When I came home to my beloved New York, I visited two fictional English worlds: Torchwood: Children of the Earth, and Harry Potter and the Half-Blood Prince. All in all, an enjoyable sojourn into the British psyche.
Which is why Anthony Lane’s New Yorker review of Harry Potter surprised me: “put The Loop next to HPHBP and you get a perplexing report on the corroded state of the British imagination.. . . . So much denial and self-hatred, for a small country, and behind them both the aggrieved memory of lost influence: what hope is there for the return of the steady, tolerant gaze?”
I think the British imagination is doing just fine, and the nation has no more or less self-hatred and denial than any of the rest of us. I think Anthony may be projecting a bit.
“No, Sir, when a man is tired of London, he is tired of life”
Samuel Johnson is still right. London was very crowded. Recession or not, the world calls at its door. I found shimmers of imagination in many places. The underground has ENORMOUS film screens on many of the lines, right at track level. Bike tours run through the Royal Parks. The World War One-themed play The War Horse is a beautiful feat of staging and storytelling. St. James’s Park offers a very modern high tea.
There was one sign of national corrosion: the BBC’s glutted coverage of Michael Jackson’s funeral. Sadder still is that it pushed off coverage of the dedication of the 7/7 memorial. In July 2005, terrorists exploded bombs in Kings Cross, on a double decker bus, and the underground stations Aldgate and Edgware Road, killing 52 people. The memorial dedication had the misfortune of being the same day as MJ’s funeral. But the Brits can’t be blamed for the frightening spell MJ cast on much of the world.
After a week I left London for Oakham, an East Midlands market town of little fame but great imagination in the persons of Peter Phillips and the Tallis Scholars. They hold an annual international choral workshop there, dedicated to singing Renaissance Polyphony. It’s an exhausting week of rehearsals and small group collaborations, lectures, and voice lessons. Beyond that professional side, the Tallis tutors-—Jan Coxwell, Patrick Craig, and David Woodcock-—were deeply funny, and witty, warm and encouraging. They are colleagues of longstanding, and it’s a privilege to see them interact with one another. Some of it is showmanship, but there is a genuine caring beneath that exterior that can’t be faked.
Those Other Distant Spires and Antique Towers
Our week with the Scholars included a day in Oxford, where Peter Phillips is now Director of Music for Merton College. He arranged for us to give a concert in its 13th-century chapel, famous for its acoustics. Singing in that space was glorious. We sang the Byrd Ne Irascaris: the mournful “Desolata est” reverberated on those storied stones. After a day sightseeing we returned to Merton and the Tallis Scholars themselves gave a concert in the same space, including the Taverner Missa Corona Spinea. That was breathtaking. That piece sends the sopranos into the stratosphere, and they never come down. Peter said they will be recording the piece next year.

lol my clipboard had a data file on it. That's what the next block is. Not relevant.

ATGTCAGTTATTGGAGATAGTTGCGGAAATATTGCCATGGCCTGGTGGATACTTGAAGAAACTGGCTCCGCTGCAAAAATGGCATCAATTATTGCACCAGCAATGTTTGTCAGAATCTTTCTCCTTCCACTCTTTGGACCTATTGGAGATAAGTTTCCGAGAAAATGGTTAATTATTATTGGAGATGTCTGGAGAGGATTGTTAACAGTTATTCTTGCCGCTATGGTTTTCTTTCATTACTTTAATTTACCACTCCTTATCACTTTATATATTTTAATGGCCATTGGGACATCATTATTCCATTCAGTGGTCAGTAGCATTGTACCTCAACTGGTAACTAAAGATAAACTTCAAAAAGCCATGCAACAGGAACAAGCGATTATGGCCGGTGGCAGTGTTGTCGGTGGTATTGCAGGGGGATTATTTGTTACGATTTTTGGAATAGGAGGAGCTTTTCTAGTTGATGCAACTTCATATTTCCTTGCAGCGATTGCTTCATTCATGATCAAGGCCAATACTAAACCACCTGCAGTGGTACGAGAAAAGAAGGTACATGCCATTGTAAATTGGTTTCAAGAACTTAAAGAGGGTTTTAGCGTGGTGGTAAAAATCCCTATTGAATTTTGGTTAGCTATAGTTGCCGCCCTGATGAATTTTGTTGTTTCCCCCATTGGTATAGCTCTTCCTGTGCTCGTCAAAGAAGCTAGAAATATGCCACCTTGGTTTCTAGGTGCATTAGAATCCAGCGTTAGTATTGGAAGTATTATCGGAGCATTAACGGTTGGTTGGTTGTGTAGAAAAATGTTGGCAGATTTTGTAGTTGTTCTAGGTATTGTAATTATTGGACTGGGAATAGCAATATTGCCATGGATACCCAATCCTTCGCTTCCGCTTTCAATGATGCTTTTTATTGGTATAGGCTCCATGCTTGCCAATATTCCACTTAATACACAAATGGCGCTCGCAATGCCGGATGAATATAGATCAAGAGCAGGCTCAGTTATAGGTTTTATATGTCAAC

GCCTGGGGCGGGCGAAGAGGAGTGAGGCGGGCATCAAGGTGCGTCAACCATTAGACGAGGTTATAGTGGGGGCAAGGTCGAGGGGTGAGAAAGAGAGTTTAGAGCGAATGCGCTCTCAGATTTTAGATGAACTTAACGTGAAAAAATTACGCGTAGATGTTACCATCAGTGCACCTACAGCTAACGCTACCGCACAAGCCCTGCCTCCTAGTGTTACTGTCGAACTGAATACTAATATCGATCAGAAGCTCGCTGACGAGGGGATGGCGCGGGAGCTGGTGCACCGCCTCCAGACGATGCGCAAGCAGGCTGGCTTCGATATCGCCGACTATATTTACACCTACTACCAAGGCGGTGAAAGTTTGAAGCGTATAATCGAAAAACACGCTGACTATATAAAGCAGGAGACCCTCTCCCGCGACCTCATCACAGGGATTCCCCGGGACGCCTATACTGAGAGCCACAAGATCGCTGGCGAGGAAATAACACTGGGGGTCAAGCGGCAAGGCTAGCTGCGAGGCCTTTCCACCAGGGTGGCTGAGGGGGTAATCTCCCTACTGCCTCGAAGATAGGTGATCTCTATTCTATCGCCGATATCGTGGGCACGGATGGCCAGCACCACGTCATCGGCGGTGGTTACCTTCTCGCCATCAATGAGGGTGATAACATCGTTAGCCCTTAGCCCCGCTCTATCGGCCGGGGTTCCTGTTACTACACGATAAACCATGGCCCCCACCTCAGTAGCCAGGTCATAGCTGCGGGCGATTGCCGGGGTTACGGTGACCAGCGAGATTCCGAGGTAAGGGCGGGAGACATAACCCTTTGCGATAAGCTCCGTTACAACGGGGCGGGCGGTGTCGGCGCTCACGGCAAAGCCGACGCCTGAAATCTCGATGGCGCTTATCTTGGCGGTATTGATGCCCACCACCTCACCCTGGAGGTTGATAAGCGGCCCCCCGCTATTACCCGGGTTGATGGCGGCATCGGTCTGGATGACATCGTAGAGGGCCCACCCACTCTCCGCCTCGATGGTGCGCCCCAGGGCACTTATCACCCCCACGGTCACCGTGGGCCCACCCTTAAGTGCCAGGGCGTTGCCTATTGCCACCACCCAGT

Visiting Oxford is a completely different experience when you have something to do at a college, rather than just looking at it. It released my imagination to see a glimpse of Lord Peter near Balliol and yes, Charles Ryder near the distinctive Hereford (which also signals the entrance to Turf Tavern).
Desert Island Discs
One of the most entertaining moments of the week was Jan Coxwell and Patrick Craig recreating the BBC radio show Desert Island Discs, with Jan as the guest and Patick as host. It’s the longest-running radio music program in history, on since 1942. The guest has to name the 8 discs they would want on a desert island, and why. Then they have to name of the 8, which 1 they would choose if a storm came and blew away the others. (Wiki has a list of recent guests and their picks.)
Jan’s came to down Sandie Shaw’s 1967 Eurovision winner, “Puppet on a String,” a quintessentially English early pop beat song. She chose it because it reminded her of her childhood. Here was this world-class performer, able to fill a hall with the soaring notes of the highest soprano, and she’s bringing pop music with her to the island. Such is the emotional attachment we all have to certain bits of pop culture.
I went to England to to partake in the rarified experience of Renaissance polyphony, but was most glad of learning “Puppet on a String.” Thanks Jan!